19 April 2019
Hong Kong police have received many complaints on foul play by financial intermediaries. Photo: HKEJ
Hong Kong police have received many complaints on foul play by financial intermediaries. Photo: HKEJ

Hong Kong must do more to curb dubious financial intermediaries

Fraud and other financial crimes involving financial intermediaries have been on the rise in the past few years.

To make things worse, I found recently that some intermediaries were posing as certified accounting firms to deceive members of the public.

Clients were being encouraged to borrow huge sums of money so that the intermediaries can rake in fee income.

According to government figures, the police received 235 reports of suspected foul play involving financial intermediaries from August to October 2015 alone. Among those, 61 cases are already under criminal investigation by the authorities.

There is no doubt that curbing the rise of financial crimes by intermediaries is a pressing issue facing our law enforcement officials.

Authorities must adopt a two-pronged approach in tackling the issue. 

One, the police should step up efforts at cracking down on crimes involving financial intermediaries, Second, authorities must educate the public to help them differentiate between the genuine certified accounting firms and the fake ones.

In 2013, I proposed several amendments to the existing Professional Accountants Ordinance to bar unaccredited firms from using misleading titles such as “certified public accountants”, “CPA” and the term “accountant” in their registered company names, business cards, or any promotional materials.

However, despite the amendments, violation of the law has remained rampant, especially among financial intermediaries and private loan companies.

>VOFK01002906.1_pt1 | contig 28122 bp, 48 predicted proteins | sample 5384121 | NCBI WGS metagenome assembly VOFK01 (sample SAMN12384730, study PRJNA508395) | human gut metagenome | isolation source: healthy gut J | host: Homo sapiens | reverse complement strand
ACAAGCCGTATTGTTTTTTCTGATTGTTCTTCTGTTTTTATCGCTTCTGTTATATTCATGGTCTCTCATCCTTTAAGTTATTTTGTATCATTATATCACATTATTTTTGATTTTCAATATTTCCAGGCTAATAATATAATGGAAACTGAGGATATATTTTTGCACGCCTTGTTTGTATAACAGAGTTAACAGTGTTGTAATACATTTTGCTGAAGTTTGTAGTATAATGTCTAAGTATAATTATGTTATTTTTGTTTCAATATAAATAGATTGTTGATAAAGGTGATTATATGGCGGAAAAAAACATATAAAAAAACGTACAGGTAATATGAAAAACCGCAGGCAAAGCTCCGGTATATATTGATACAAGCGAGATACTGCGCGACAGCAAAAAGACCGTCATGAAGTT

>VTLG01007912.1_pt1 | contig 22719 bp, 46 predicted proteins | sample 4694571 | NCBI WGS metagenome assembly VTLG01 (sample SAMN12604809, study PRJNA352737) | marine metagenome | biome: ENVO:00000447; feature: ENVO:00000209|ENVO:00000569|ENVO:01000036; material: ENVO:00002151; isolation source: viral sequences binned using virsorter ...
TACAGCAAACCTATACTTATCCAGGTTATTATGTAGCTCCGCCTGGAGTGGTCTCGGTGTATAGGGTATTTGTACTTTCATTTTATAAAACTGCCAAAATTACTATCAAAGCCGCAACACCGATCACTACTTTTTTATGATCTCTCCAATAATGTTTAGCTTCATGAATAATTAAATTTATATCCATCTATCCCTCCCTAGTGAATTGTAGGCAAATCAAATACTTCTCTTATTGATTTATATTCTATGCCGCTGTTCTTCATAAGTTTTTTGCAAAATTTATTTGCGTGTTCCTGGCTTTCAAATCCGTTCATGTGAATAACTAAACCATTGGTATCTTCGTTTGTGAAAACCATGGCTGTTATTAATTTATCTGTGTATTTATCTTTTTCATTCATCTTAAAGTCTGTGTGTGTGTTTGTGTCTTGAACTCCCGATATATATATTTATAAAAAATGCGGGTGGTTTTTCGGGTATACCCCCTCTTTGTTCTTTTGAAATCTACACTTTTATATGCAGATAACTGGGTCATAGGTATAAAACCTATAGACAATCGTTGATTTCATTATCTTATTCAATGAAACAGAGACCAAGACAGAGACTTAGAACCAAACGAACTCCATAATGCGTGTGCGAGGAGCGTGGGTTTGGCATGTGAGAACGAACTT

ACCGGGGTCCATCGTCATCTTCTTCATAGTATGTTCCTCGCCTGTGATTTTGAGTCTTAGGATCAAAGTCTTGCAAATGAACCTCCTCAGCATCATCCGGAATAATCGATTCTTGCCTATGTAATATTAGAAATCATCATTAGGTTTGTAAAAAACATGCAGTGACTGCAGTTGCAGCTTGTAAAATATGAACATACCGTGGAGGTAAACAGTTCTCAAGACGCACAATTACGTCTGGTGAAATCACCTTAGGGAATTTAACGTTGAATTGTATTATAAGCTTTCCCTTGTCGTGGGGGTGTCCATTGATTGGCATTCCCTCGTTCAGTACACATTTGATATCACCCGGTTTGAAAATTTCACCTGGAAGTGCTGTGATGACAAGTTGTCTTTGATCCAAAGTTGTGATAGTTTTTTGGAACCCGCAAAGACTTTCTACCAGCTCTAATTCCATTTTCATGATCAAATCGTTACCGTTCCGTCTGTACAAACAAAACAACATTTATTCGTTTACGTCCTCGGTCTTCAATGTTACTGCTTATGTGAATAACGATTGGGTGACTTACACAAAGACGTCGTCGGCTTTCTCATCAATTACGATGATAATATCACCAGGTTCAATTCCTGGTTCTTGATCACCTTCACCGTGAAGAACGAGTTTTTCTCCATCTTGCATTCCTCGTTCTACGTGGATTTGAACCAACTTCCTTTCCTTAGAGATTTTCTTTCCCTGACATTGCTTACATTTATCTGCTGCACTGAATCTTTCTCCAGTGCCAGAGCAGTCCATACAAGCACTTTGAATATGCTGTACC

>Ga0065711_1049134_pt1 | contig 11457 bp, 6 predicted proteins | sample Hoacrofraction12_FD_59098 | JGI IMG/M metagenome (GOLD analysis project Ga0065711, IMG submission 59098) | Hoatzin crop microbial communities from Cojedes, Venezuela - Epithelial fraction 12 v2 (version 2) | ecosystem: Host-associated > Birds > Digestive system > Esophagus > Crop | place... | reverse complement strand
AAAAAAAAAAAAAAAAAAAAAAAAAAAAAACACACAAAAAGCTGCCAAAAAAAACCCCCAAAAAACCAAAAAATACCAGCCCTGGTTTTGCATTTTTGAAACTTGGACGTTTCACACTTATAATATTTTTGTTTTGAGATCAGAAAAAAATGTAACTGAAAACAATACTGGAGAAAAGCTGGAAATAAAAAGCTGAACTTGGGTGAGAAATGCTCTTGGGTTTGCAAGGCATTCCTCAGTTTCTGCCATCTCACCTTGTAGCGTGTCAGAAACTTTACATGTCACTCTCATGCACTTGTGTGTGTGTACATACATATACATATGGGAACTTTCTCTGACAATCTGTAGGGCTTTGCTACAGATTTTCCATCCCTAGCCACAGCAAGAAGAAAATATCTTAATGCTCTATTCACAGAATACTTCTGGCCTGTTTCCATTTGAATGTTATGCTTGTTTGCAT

The accounting sector is deeply concerned about the operation of dubious entities in Hong Kong.

P.C Fung, a seasoned and highly respected accountant in Hong Kong, suggested recently that the government should consider introducing further legislation under which all certified accounting firms in Hong Kong must show their registration number issued by the Hong Kong Institute of Certified Public Accountants under their company names.

I think it is a very good and feasible idea, and deserves thorough consideration by the authorities.

To stem the tide of illegal business practices by financial intermediaries, I intend to table a private member’s bill next month in the Legislative Council.

In the bill I will recommend that the government outlaw any general description or statement shown in the advertisements and promotional materials of private loan firms or financial intermediaries that might mislead people into believing that they are certified accounting firms.

The move is aimed at protecting the interests of consumers and safeguarding the reputation of the accounting profession.

This article appeared in the Hong Kong Economic Journal on May 25.

Translation by Alan Lee

[Chinese version 中文版]

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Member of Legislative Council (Functional Constituency – Accountancy)

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